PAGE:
Found a buyer now what

Discussion in 'Flight Following' started by cgrab, Aug 15, 2020.

  1. cgrab

    cgrab Pattern Altitude

    May 2, 2014
    Huntsville AL
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    We're moving to be near the grand children. The new house is about an hour from the nearest airport and they don't have hangar space. I figure less flying and being outside was airplane abuse so I sold it. One of the reasons I bought was the difficulty in renting while I was working. I could only fly on weekends like everyone else. Now that I'm retired, I'll be able to rent during the week. I think it will all work out for the best.

    But then again...that ITEC Maverick looks like it would solve so many of my problems.
  2. apr911

    apr911 Pre-takeoff checklist

    Feb 22, 2015
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    This thread is an exercise in risk management, which I guess is why I'm surprised at the direction this thread went and the hardline stances expressed herein given that flying is a hobby/career that is less about your skill doing the activity itself and more about your ability to be flexible in managing the risks of a dynamically changing flight environment but I guess you dont know what you dont know and some of the risks outlined could certainly surprise the unwary buyer/seller.

    Most of the issues addressed however can easily be handled with a solid liability contract that defines who is responsible for what and any limitations. Make it a 3-way contract with the inspecting mechanic and their business as a contracted party and couple it all together with an escrow account containing at least a full annual inspection's cost plus travel expenses and you've effectively mitigated a majority of the risk presented with any of the scenarios listed. I admit that it doesn't eliminate the risk of every conceivable scenario but then nothing, not even an "as-is" contract, ever will.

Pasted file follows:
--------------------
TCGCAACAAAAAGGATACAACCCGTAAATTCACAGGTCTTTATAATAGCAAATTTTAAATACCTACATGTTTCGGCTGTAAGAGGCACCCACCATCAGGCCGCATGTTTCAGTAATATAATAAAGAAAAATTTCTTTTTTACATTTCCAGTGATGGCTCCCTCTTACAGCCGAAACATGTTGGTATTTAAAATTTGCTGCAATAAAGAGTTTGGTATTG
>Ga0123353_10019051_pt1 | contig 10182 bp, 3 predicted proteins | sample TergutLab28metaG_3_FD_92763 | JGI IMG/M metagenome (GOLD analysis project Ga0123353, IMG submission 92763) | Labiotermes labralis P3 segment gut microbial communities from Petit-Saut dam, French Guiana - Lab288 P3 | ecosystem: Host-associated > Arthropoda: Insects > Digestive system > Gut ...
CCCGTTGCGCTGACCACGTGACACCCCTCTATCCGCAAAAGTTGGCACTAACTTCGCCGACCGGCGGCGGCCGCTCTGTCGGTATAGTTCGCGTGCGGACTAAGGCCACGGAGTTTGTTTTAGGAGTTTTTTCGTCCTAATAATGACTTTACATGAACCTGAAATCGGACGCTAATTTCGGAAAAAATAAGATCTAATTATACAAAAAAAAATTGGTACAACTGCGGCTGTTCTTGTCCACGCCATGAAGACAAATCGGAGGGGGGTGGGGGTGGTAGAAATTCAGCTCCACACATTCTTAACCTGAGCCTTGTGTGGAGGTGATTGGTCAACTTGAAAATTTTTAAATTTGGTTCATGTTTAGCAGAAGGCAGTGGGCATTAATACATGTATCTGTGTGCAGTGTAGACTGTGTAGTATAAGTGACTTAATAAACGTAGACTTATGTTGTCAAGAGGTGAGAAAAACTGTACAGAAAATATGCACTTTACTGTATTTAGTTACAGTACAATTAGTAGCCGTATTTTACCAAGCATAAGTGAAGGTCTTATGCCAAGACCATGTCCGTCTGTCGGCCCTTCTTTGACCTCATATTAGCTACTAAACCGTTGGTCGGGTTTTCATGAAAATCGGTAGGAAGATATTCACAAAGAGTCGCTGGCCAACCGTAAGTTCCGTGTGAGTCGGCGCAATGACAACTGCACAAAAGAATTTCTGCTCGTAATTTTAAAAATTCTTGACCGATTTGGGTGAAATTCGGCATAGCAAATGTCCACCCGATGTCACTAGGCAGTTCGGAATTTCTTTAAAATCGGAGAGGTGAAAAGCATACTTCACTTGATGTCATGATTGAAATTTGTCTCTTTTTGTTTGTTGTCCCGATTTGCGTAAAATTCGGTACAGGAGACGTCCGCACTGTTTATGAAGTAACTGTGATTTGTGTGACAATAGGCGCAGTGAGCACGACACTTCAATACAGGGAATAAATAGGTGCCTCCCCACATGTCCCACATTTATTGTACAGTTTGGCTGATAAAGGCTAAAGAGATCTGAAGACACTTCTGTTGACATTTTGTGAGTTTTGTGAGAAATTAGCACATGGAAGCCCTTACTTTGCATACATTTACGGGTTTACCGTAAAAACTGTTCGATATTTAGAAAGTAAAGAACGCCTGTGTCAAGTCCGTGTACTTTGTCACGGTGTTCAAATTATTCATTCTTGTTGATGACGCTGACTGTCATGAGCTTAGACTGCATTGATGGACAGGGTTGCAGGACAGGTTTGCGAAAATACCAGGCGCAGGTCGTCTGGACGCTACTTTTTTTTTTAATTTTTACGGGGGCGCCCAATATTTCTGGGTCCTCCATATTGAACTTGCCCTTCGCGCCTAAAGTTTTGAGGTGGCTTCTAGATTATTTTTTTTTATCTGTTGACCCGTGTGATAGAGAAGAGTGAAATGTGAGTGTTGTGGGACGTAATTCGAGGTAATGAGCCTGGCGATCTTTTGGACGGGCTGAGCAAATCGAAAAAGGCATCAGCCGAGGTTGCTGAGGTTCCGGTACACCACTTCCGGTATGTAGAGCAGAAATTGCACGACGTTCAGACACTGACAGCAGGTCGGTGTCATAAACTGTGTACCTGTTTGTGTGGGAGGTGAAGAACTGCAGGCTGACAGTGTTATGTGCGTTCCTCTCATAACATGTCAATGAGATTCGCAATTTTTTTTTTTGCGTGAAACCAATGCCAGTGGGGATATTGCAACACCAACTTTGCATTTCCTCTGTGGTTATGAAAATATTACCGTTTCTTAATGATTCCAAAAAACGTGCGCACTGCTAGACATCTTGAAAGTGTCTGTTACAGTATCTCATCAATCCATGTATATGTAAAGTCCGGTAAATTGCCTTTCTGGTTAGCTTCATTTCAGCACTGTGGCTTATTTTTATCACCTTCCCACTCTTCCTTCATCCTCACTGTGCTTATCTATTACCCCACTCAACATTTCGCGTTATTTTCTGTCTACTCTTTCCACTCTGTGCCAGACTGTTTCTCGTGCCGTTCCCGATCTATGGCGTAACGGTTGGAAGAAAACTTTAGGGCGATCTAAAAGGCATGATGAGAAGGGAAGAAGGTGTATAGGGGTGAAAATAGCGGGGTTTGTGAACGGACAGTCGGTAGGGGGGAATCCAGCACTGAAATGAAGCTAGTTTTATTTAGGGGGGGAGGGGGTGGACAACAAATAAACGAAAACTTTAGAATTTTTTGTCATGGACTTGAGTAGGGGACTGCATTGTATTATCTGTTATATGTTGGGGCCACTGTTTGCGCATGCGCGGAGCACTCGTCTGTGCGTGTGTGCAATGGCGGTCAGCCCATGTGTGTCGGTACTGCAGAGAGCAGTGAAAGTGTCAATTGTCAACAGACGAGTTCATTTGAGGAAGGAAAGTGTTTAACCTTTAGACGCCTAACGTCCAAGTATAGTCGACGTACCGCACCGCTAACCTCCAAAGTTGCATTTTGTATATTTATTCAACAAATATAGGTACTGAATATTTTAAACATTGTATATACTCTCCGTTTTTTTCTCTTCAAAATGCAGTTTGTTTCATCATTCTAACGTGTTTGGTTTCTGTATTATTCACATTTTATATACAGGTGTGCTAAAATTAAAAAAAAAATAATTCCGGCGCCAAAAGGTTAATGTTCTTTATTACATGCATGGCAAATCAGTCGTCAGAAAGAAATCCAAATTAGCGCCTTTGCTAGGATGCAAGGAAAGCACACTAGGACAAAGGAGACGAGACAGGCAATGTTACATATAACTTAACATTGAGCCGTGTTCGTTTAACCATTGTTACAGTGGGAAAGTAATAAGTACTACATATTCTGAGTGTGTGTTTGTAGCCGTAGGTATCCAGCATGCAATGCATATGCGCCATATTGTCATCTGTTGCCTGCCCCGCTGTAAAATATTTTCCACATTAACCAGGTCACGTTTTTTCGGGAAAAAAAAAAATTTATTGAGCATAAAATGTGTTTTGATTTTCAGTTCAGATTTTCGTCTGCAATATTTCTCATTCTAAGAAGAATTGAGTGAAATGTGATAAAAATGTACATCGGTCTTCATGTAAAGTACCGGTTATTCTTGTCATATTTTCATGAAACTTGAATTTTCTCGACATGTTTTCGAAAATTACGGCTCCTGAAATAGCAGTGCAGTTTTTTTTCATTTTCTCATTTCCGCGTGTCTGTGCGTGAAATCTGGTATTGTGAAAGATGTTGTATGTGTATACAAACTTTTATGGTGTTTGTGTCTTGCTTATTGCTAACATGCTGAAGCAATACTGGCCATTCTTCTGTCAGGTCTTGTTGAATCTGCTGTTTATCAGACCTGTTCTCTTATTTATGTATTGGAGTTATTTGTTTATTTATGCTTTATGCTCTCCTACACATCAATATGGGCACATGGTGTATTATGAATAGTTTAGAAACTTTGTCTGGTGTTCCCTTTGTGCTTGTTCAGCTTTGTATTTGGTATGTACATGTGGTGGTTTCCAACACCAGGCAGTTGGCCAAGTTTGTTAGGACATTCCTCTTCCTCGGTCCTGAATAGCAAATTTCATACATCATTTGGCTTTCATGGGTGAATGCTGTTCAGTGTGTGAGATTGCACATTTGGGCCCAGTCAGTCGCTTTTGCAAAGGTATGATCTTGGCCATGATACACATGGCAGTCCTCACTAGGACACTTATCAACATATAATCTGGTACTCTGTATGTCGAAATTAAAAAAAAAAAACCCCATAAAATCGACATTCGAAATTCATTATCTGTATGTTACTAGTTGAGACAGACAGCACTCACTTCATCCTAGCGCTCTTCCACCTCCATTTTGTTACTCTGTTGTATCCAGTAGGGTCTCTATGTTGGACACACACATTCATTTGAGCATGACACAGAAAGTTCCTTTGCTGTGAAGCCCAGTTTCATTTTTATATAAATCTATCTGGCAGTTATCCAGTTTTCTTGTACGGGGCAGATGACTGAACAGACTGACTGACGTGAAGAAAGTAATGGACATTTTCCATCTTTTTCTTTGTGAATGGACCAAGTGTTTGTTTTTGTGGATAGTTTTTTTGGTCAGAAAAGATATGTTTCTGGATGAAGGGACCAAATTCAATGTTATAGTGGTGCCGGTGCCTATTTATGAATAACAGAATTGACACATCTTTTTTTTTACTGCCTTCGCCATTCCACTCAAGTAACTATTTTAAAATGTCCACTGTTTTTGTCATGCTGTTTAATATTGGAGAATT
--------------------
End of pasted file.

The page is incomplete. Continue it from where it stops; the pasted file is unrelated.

You can also add a conditional agreement of sale that provides an additional sum in earnest money to be deposited into the escrow account and under what scenarios the buyer can back out and either receive a refund or forfeit all or part of their earnest money and you not only cover your risk exposure but may even get paid even if the sale falls through.

    I would stress that even as the seller, I would be contracting with the buyer's mechanic more or less directly for the pre-buy inspection regardless of where its done. The only people who should be allowed anywhere near your plane with a wrench are those you have specifically contracted with yourself.
    Last edited: Sep 3, 2020